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1.
Figure 6

Figure 6. From: Brain Structure and Obesity.

Maps of correlation coefficients are shown for a group comparison of 51 overweight persons (BMI: 25–30) versus 29 normal weight persons (18.5–25). Atrophy in the overweight group is seen in the basal ganglia (part a – black arrow; part b – red arrow; part c – blue arrow), corona radiata (part b, black box), and parietal lobe (part c, purple arrow). Correlations range from 0 to 0.5.

Cyrus A. Raji, et al. Hum Brain Mapp. ;31(3):353-364.
2.
Figure 3

Figure 3. From: Brain Structure and Obesity.

The r-value image in part a shows the negative correlation between a categorical diagnosis of DM2 and atrophy in GM and WM. DM2 is associated with lower volumes in splenium of the corpus callosum Figure 3b, significance map, black arrow, corresponding r-value = −.21 at x = −4, y = 14, z = −17), genu of the corpus callosum (Figure 3b, green arrow, corresponding r-value = −.17 at x = 4, y = −49, z = 1) and the frontal lobes (Figure 3b, red arrow, corresponding r-value = −.24 at x = −7, y = −77, z = 7). All results in this image were projected onto the CHS-MDT.

Cyrus A. Raji, et al. Hum Brain Mapp. ;31(3):353-364.
3.
Figure 5

Figure 5. From: Brain Structure and Obesity.

Correlation map (r-value image) effect sizes for a comparison of 14 obese persons (BMI > 30) to 29 normal weight persons (18.5–25). Obese persons had lower GM and WM volumes in the frontal lobes, anterior cingulate gyrus (part a, blue arrow), hippocampus (part b, black arrow), and basal ganglia (part c, green box). Correlation coefficients range from 0 to 0.5.

Cyrus A. Raji, et al. Hum Brain Mapp. ;31(3):353-364.
4.
Figure 4

Figure 4. From: Brain Structure and Obesity.

This figure shows map of correlation values (r-value map) projected onto the Standard Single Subject MNI brain template for display purposes. The correlation shown is between higher BMI and GM/WM atrophy controlling for age, gender, race and DM2. Hotter colors denote stronger correlation effect sizes, which range from 0 to 0.4. Higher BMI was associated with lower GM and WM volumes in orbital frontal cortex (part a, blue box), anterior cingulate gyrus (part a, blue box), medial temporal lobe (part b, black arrows), and subcortical WM (part c, black asterisks).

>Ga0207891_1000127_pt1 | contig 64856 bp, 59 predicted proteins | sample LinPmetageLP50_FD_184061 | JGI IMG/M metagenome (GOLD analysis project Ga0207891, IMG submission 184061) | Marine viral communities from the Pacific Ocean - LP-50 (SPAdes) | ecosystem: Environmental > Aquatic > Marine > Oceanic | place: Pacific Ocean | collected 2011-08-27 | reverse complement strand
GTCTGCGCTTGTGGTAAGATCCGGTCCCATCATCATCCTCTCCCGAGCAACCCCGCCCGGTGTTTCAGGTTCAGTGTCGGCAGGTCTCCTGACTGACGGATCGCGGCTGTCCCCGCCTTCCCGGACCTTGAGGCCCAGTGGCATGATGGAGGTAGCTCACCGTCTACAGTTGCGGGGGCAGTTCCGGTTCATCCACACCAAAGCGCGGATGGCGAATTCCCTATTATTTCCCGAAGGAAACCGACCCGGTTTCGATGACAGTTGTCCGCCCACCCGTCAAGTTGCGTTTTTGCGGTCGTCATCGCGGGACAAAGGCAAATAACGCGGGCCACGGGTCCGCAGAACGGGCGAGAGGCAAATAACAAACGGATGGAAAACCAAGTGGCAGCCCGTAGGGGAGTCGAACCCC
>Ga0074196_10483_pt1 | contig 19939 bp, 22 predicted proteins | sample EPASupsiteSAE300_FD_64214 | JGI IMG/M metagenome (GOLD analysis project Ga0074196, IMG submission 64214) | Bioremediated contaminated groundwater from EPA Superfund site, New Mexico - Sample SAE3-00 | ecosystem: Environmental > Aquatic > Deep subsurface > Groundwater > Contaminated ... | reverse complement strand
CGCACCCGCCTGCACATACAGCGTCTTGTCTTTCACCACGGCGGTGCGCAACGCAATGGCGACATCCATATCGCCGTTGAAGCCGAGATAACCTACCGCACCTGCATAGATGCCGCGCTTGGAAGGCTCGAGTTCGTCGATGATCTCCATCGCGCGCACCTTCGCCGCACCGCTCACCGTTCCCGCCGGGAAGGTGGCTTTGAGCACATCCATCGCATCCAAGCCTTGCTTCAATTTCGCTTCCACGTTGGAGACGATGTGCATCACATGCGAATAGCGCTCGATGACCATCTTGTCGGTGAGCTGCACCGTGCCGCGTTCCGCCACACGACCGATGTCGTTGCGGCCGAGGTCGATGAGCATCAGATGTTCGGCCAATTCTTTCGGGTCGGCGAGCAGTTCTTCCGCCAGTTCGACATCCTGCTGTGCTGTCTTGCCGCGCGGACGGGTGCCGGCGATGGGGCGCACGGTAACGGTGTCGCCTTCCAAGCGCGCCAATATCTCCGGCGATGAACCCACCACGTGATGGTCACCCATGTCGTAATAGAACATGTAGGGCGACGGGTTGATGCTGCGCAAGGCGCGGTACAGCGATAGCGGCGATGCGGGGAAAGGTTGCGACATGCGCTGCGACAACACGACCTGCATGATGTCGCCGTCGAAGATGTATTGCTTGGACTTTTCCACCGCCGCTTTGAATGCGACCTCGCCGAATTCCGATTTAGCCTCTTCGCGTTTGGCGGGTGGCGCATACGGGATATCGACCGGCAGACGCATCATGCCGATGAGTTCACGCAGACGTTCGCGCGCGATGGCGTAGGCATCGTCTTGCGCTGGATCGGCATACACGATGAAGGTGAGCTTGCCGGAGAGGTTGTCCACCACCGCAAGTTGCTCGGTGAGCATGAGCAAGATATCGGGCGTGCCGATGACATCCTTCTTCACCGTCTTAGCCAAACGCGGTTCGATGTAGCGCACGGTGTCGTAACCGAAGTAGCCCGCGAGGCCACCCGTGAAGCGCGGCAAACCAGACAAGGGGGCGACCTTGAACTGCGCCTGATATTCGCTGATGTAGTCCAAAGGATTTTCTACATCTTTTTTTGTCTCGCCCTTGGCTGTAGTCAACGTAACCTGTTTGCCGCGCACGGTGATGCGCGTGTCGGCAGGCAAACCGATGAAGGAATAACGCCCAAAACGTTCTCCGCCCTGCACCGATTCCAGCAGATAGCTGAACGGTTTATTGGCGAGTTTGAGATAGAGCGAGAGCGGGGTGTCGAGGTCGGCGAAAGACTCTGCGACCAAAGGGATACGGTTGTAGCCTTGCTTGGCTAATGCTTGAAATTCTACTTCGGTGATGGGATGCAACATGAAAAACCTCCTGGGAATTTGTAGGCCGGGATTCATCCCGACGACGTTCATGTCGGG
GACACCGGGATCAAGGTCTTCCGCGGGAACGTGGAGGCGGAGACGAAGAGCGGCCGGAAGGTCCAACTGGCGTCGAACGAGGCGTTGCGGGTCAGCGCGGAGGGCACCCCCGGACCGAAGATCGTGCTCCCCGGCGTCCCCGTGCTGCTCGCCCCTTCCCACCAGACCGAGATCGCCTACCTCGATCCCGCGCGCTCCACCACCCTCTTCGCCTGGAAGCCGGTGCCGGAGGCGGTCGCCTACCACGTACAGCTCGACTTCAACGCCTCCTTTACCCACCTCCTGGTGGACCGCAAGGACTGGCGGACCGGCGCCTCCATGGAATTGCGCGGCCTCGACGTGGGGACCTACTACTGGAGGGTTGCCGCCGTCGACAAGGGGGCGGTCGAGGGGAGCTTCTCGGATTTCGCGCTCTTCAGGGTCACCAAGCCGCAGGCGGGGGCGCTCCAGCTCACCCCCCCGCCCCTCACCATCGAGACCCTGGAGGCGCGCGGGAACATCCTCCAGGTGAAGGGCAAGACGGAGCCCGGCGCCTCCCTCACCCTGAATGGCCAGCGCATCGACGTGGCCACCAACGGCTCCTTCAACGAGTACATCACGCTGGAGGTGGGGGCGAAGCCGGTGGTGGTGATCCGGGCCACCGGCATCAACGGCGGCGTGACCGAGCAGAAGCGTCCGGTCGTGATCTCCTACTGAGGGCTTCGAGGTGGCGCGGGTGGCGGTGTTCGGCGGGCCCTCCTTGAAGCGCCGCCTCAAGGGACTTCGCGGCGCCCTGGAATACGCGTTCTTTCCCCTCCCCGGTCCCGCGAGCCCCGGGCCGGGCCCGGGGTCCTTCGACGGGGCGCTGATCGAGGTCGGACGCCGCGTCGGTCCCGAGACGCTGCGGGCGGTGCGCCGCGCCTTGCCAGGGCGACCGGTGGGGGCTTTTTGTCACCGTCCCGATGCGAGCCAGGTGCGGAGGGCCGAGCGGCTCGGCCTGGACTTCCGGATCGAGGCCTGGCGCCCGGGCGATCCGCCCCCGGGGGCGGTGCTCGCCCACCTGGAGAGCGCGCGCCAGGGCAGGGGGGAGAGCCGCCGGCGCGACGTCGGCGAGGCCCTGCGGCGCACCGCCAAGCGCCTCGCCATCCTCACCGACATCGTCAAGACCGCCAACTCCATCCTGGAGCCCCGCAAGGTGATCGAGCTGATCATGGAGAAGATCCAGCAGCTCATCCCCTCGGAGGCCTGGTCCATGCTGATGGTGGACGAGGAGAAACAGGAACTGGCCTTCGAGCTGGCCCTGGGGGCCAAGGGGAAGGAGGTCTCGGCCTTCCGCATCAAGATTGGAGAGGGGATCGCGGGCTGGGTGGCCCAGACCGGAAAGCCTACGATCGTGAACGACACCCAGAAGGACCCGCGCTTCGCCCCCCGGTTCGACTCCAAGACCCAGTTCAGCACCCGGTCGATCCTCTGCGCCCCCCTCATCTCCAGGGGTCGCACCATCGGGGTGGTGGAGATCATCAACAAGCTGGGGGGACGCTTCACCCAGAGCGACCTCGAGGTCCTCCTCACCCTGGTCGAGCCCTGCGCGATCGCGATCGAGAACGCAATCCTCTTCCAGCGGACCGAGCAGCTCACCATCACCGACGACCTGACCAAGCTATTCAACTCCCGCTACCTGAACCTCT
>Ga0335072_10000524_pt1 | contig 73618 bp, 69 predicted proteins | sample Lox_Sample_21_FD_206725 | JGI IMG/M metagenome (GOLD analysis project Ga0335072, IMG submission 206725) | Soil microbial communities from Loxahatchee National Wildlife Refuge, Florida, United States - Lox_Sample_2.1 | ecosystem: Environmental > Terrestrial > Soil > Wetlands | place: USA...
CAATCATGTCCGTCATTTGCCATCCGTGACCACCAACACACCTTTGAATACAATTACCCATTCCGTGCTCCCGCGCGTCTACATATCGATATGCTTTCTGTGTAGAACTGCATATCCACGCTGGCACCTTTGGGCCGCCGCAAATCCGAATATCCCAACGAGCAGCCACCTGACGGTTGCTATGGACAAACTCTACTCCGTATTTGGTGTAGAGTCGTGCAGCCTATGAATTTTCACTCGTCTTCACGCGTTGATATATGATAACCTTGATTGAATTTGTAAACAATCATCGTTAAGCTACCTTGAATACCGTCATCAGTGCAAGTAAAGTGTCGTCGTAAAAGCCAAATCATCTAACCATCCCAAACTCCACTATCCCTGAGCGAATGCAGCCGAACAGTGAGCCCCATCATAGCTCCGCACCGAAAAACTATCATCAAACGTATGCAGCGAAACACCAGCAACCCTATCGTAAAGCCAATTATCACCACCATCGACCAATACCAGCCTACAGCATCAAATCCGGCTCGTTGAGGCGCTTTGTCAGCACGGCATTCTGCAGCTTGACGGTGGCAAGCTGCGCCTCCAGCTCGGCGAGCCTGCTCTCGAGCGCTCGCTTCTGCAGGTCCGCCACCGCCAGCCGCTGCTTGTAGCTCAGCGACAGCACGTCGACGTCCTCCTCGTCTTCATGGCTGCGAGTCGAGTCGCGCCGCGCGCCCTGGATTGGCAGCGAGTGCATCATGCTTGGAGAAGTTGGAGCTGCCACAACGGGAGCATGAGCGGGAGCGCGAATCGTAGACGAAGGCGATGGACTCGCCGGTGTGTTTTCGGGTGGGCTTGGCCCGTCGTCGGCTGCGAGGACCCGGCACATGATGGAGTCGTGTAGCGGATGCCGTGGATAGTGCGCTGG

Cyrus A. Raji, et al. Hum Brain Mapp. ;31(3):353-364.
5.
Figure 2

Figure 2. From: Brain Structure and Obesity.

Part a shows a correlation map projected onto the CHS-MDT template indicating where brain atrophy (volume reduction) is related to higher fasting plasma insulin levels. Higher FPI is correlated to lower volumes of the splenium of the corpus callosum (red arrow: x = −3, y = 12, z = −12, r = −.27), orbital frontal cortex (orange arrow: x = −3, y = −39, z = 31, r = −.33) and hippocampus (gold arrows: left at x = −24, y = −1, z = 24, r = −.31; right at x = 31, x = 3, z = 21, r = −.33). Part b shows the corresponding significance maps.

Cyrus A. Raji, et al. Hum Brain Mapp. ;31(3):353-364.
6.
Figure 1

Figure 1. From: Brain Structure and Obesity.

Part a shows a r-value (Pearson correlation coefficient) map highlighting the negative and positive correlations between BMI and brain structure projected onto cardinal sections of the Cardiovascular Health Study Minimal Deformation Template (CHS-MDT). Blue colors show stronger negative correlations while red and yellow colors show positive correlations; only negative correlations were statistically significant (p < 0.001; permutations test). An inverse association between BMI and brain volume is observed in orbital frontal cortex (red arrow at x = −9, y = 57, z = 29, r = −.31), the hippocampus (gold arrows: left at x = −31, y = −2, z = 25, r = −.32; right at x = 32, x = 9, z = 18, r = −.31) and subcortical areas (white asterisks: left at x = −28, y = −14, z = 1, r = −.30; right at x = 29, y = −15, z = 1, r = −.34) including the putamen, globus pallidus, and thalamus. Part b shows a p-value image of BMI main effects on brain structure projected onto the CHS-MDT. All images are in neurological convention (left on left). Dark colors indicate atrophy in both GM and WM; darker colors denote lower p-values.

Cyrus A. Raji, et al. Hum Brain Mapp. ;31(3):353-364.

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